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The following program has undefined behavior:

#include <stdio.h>

int main(void)
{
    unsigned int x = -100; // This is fine, becomes UINT_MAX - 100
    printf("%d\n", x); // This is undefined behavior.
    return 0;
}

C99 7.19.6.1p8 states %d expects an int argument.
C99 7.19.6.1p9 states "If any argument is not the correct type for the corresponding conversion specification, the behavior is undefined."

However, gcc -Wformat (which is included with -Wall) will not complain about the above program, why? Is this a bug, or a deliberate omission?

From the gcc manpage:
-Wformat
Check calls to "printf" and "scanf", etc., to make sure that the arguments supplied have types appropriate to the format string specified, and that the conversions specified in the format string make sense

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2  
C99 6.3.1.3p3 says conversion of unsigned to signed is implementation defined. –  jxh Jul 3 '12 at 3:14
    
@user315052: There is no conversion; the representation of x (an unsigned int object) is interpreted as if it were of type int. –  Keith Thompson Jul 3 '12 at 3:32
    
@KeithThompson: I think there is because of C99 7.15.1.1p2, last sentence, where it makes an exception for signed/unsigned when converting argument types through the va_arg macro. –  jxh Jul 3 '12 at 4:01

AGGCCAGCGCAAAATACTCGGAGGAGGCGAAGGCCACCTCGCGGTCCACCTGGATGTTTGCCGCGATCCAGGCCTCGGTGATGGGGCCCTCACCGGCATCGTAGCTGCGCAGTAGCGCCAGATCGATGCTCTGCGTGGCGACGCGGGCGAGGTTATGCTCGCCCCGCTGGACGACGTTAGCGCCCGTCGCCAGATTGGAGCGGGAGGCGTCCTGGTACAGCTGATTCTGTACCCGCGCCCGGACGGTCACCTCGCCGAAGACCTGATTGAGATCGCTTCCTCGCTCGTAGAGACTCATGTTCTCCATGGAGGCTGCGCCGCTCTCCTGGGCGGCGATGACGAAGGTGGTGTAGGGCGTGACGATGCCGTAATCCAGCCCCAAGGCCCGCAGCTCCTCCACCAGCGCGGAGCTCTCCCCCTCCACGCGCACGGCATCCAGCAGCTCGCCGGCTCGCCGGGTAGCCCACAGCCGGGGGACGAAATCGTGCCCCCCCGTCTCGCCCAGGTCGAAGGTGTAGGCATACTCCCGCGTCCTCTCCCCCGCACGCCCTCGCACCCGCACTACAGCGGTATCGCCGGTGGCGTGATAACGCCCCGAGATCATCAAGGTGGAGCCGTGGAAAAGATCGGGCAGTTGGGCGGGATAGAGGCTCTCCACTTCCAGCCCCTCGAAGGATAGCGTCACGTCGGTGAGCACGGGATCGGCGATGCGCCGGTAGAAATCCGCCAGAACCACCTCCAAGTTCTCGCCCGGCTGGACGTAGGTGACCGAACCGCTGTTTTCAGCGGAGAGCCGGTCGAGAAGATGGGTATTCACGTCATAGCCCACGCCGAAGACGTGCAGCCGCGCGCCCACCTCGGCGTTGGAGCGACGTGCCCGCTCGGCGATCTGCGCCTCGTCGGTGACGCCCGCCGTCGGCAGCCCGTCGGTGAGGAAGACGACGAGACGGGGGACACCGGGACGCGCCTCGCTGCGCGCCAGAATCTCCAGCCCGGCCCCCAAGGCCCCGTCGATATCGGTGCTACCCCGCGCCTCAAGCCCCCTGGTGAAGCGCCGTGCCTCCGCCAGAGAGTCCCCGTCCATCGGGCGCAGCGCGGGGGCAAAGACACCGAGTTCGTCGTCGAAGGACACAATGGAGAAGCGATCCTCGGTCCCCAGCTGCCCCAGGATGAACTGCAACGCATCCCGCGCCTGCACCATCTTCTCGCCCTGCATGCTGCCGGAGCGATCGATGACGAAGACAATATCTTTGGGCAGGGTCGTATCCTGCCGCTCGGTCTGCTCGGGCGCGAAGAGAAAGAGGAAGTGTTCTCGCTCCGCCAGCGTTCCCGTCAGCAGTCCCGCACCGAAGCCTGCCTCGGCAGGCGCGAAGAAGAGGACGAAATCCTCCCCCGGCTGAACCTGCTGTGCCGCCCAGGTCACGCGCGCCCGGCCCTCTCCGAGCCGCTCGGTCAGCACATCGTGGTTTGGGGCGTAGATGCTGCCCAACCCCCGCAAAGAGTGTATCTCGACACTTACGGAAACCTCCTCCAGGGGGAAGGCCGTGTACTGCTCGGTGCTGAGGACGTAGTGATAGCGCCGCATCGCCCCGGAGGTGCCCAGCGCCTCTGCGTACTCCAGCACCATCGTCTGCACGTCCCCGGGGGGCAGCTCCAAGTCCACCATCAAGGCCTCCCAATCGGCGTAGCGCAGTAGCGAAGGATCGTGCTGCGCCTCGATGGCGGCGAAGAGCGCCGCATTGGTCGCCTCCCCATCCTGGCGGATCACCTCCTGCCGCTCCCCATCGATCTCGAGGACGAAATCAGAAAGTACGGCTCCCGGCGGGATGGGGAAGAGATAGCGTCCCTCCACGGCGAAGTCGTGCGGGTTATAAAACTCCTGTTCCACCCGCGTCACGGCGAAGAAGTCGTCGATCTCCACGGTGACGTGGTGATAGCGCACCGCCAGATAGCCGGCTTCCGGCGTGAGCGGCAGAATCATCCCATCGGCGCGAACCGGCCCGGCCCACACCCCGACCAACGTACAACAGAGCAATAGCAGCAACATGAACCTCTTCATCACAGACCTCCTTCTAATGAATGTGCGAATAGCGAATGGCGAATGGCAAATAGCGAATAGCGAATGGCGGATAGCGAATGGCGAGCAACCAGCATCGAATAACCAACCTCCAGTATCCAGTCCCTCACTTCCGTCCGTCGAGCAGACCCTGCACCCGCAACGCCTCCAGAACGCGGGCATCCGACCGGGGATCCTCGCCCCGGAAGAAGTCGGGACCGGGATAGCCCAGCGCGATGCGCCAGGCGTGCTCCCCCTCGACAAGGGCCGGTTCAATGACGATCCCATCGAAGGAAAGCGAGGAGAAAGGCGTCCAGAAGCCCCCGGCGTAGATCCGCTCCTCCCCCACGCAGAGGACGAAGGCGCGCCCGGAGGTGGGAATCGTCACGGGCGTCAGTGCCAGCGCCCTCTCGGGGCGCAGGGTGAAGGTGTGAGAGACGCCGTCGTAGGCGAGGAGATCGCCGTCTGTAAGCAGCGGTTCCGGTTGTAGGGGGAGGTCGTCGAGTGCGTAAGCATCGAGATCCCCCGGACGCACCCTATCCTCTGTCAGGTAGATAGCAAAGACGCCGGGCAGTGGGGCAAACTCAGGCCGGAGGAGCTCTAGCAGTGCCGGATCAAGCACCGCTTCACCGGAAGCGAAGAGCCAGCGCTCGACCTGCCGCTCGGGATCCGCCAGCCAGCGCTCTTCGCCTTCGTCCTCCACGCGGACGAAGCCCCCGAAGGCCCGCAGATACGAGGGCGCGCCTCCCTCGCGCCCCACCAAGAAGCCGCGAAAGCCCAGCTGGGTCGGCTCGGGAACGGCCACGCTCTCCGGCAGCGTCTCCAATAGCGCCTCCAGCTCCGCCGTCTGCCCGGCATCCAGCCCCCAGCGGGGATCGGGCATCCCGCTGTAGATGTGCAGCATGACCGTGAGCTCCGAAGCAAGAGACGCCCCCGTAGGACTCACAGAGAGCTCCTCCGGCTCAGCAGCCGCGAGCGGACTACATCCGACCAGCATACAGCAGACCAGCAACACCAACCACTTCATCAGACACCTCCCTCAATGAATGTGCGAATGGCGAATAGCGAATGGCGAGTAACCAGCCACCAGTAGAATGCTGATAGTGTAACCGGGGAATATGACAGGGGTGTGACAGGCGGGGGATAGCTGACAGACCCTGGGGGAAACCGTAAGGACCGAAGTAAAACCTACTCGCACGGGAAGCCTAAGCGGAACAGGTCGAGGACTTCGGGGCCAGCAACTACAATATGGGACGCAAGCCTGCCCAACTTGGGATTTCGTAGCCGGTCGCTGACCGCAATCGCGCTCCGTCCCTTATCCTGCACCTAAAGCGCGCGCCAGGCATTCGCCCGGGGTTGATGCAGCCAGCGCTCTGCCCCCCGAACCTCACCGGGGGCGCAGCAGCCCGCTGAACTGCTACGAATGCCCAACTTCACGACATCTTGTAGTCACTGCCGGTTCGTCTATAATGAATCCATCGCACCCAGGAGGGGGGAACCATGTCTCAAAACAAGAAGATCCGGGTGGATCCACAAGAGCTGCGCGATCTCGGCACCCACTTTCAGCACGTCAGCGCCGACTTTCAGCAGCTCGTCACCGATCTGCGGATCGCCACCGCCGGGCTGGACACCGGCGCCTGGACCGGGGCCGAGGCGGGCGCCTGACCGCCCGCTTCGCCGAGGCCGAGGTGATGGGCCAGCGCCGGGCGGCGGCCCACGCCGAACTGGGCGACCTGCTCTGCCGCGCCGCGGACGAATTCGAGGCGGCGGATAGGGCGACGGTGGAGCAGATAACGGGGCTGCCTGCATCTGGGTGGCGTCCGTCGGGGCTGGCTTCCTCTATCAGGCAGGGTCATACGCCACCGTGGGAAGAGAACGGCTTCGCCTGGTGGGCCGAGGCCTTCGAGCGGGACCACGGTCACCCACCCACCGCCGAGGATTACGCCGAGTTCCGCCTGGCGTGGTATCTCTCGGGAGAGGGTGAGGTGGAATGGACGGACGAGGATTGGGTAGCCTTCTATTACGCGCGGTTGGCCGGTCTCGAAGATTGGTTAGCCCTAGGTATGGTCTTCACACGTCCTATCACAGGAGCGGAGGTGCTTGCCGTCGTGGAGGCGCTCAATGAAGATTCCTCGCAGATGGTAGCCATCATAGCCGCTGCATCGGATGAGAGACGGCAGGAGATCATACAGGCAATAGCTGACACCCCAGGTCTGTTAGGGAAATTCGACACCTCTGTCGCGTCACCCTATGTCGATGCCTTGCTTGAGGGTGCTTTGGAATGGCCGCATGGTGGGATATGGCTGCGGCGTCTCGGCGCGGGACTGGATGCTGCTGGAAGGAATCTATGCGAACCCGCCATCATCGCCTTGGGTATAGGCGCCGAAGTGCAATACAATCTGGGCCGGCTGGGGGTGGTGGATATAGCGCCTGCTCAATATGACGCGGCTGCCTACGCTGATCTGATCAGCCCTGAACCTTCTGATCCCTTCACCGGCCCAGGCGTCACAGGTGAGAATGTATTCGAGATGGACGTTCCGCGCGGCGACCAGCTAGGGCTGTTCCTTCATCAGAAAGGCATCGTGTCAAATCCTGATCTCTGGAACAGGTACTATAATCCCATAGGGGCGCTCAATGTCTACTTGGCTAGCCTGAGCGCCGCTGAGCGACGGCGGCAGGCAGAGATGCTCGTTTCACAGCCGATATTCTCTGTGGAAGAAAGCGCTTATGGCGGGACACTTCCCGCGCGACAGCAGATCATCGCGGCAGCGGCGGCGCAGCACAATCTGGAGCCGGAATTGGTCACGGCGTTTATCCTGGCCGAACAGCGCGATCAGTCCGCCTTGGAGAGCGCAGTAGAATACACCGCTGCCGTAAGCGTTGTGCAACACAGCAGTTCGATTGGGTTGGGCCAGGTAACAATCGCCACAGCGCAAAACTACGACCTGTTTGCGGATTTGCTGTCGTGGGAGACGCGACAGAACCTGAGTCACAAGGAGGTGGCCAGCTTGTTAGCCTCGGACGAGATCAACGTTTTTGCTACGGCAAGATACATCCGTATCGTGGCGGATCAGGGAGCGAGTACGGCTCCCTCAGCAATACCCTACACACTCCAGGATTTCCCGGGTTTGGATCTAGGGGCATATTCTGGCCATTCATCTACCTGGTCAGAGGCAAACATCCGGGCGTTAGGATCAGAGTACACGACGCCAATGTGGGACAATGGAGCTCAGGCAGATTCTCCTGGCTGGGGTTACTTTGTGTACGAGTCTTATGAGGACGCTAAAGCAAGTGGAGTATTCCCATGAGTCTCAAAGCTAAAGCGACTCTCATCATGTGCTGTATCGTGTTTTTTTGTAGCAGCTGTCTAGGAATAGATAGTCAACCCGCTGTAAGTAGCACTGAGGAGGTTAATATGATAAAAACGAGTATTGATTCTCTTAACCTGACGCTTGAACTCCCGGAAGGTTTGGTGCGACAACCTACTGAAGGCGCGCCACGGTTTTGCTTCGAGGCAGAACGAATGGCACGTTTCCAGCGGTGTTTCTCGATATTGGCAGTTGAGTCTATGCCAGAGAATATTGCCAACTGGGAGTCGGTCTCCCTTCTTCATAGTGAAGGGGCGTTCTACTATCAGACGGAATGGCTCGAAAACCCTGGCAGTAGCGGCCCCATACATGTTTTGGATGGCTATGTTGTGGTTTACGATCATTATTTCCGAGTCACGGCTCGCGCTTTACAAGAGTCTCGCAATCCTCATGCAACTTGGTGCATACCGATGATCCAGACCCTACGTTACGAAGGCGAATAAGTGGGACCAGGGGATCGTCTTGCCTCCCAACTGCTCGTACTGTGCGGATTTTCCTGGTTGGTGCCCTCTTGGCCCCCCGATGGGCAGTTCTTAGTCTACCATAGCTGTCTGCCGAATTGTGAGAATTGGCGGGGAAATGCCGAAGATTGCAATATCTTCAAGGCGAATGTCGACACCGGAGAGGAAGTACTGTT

@KeithThompson there is no conversion emitted in the code only because the function is varargs. If the function was declared to take int, the call would be legal. So why should gcc be expected to issue a warning for a legal case? –  Andy Ross Jul 3 '12 at 4:32
    
@user315052: I just read that paragraph; it doesn't imply that there's a conversion. –  Keith Thompson Jul 3 '12 at 6:57
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1 Answer 1

up vote 5 down vote accepted

My best guess is that the warning is skipped because the UB is arguably invoked by the value and not merely by the type. va_arg allows the signedness to mismatch as long as the value is representable in both the signed and unsigned type. However, printf and friends are not specified in terms of va_arg and the standard states that any type mismatch results in UB, but this is probably a bug in the standard. Otherwise, printf("%x",1); would invoke UB. See my question on the topic:

Does printf("%x",1) invoke undefined behavior?

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Thanks. That makes sense as 6.2.5p6 requires int and unsigned int to use the same amount of storage. Even though printf %d on an unsigned is technically undefined, there's no plausible reason for it to cause real issues. –  Chris Young Jul 3 '12 at 3:09
    
The standard doesn't say that printf() uses <stdarg.h>, but the fact that you can construct a pointer to the printf() function can call through it implies at least some commonality in the argument-passing mechanism. –  Keith Thompson Jul 3 '12 at 7:02
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